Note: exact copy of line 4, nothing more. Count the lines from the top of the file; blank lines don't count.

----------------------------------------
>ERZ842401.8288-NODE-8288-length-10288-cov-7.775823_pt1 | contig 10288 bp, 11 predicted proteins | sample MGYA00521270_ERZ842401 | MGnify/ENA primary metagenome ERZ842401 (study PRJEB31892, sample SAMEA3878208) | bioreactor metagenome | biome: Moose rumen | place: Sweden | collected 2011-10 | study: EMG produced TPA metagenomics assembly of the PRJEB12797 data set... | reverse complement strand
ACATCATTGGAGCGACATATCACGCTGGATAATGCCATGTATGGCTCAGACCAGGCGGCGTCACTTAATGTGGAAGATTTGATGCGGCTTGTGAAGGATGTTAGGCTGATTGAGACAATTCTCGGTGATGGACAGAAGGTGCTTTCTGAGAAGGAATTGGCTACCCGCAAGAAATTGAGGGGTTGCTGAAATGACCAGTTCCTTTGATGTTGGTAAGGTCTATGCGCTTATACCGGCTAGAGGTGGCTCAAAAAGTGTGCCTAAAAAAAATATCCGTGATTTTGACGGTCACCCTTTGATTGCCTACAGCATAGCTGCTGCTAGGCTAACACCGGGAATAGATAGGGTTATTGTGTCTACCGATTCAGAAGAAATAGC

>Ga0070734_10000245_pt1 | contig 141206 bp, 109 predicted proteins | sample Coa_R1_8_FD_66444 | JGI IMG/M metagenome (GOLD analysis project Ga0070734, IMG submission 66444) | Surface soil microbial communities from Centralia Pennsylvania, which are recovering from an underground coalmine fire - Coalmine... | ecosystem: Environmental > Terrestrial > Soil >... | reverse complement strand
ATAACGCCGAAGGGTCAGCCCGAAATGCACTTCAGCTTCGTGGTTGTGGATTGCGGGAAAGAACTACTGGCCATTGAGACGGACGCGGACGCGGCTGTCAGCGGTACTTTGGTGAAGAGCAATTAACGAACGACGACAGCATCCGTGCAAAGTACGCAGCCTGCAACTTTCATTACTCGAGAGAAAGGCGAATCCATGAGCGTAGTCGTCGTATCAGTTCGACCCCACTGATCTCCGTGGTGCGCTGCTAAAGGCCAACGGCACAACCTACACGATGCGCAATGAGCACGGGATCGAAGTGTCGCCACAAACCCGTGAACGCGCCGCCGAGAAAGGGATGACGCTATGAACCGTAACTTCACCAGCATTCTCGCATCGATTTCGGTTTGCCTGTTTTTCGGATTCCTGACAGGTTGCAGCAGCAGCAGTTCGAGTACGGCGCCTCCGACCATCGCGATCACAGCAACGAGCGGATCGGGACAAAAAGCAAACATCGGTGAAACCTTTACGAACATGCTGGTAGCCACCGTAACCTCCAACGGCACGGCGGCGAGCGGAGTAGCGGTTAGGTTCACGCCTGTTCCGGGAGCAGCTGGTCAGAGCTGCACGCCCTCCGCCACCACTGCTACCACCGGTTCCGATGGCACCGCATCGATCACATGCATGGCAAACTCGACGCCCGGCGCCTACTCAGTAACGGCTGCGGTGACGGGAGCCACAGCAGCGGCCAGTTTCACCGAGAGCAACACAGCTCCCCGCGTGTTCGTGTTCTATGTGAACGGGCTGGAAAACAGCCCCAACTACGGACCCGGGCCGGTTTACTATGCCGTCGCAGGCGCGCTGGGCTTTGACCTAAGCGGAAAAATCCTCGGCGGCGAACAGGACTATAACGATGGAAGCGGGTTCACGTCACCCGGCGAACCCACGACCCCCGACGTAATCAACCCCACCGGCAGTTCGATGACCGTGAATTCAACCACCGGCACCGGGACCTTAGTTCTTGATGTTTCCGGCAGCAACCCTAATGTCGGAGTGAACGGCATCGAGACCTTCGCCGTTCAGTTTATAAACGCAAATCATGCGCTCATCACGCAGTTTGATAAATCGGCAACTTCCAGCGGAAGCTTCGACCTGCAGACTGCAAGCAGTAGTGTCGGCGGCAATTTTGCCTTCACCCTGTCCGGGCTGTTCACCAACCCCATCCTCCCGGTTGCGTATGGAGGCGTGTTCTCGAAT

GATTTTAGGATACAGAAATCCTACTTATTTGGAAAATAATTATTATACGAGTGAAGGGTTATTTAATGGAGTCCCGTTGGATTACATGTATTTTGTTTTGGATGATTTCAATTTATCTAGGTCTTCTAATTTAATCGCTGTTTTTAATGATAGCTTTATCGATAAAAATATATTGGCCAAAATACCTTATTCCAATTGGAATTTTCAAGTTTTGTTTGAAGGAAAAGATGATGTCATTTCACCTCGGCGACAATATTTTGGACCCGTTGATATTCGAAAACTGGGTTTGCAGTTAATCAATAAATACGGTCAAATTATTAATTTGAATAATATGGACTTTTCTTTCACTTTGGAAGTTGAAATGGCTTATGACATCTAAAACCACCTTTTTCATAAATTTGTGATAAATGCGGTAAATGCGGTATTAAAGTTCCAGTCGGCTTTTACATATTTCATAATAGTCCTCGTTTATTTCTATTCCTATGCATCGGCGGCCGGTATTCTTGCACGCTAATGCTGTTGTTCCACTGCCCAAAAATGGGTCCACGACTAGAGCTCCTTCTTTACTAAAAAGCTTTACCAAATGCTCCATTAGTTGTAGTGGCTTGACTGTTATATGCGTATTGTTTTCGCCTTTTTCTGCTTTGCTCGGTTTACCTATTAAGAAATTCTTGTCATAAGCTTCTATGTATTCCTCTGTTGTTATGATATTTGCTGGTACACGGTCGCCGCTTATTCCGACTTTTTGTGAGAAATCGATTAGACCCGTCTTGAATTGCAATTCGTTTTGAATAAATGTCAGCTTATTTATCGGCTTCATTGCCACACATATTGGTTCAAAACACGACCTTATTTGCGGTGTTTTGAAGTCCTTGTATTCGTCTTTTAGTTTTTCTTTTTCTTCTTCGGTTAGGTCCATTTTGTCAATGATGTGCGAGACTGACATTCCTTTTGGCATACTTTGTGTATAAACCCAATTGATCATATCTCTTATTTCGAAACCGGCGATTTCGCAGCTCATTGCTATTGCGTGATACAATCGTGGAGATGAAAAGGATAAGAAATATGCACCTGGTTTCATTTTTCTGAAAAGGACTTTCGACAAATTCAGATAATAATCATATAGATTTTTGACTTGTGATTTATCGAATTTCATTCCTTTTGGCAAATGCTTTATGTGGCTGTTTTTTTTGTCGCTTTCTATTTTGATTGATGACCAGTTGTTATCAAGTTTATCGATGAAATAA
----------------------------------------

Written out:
ATAACGCCGAAGGGTCAGCCCGAAATGCACTTCAGCTTCGTGGTTGTGGATTGCGGGAAAGAACTACTGGCCATTGAGACGGACGCGGACGCGGCTGTCAGCGGTACTTTGGTGAAGAGCAATTAACGAACGACGACAGCATCCGTGCAAAGTACGCAGCCTGCAACTTTCATTACTCGAGAGAAAGGCGAATCCATGAGCGTAGTCGTCGTATCAGTTCGACCCCACTGATCTCCGTGGTGCGCTGCTAAAGGCCAACGGCACAACCTACACGATGCGCAATGAGCACGGGATCGAAGTGTCGCCACAAACCCGTGAACGCGCCGCCGAGAAAGGGATGACGCTATGAACCGTAACTTCACCAGCATTCTCGCATCGATTTCGGTTTGCCTGTTTTTCGGATTCCTGACAGGTTGCAGCAGCAGCAGTTCGAGTACGGCGCCTCCGACCATCGCGATCACAGCAACGAGCGGATCGGGACAAAAAGCAAACATCGGTGAAACCTTTACGAACATGCTGGTAGCCACCGTAACCTCCAACGGCACGGCGGCGAGCGGAGTAGCGGTTAGGTTCACGCCTGTTCCGGGAGCAGCTGGTCAGAGCTGCACGCCCTCCGCCACCACTGCTACCACCGGTTCCGATGGCACCGCATCGATCACATGCATGGCAAACTCGACGCCCGGCGCCTACTCAGTAACGGCTGCGGTGACGGGAGCCACAGCAGCGGCCAGTTTCACCGAGAGCAACACAGCTCCCCGCGTGTTCGTGTTCTATGTGAACGGGCTGGAAAACAGCCCCAACTACGGACCCGGGCCGGTTTACTATGCCGTCGCAGGCGCGCTGGGCTTTGACCTAAGCGGAAAAATCCTCGGCGGCGAACAGGACTATAACGATGGAAGCGGGTTCACGTCACCCGGCGAACCCACGACCCCCGACGTAATCAACCCCACCGGCAGTTCGATGACCGTGAATTCAACCACCGGCACCGGGACCTTAGTTCTTGATGTTTCCGGCAGCAACCCTAATGTCGGAGTGAACGGCATCGAGACCTTCGCCGTTCAGTTTATAAACGCAAATCATGCGCTCATCACGCAGTTTGATAAATCGGCAACTTCCAGCGGAAGCTTCGACCTGCAGACTGCAAGCAGTAGTGTCGGCGGCAATTTTGCCTTCACCCTGTCCGGGCTGTTCACCAACCCCATCCTCCCGGTTGCGTATGGAGGCGTGTTCTCGAAT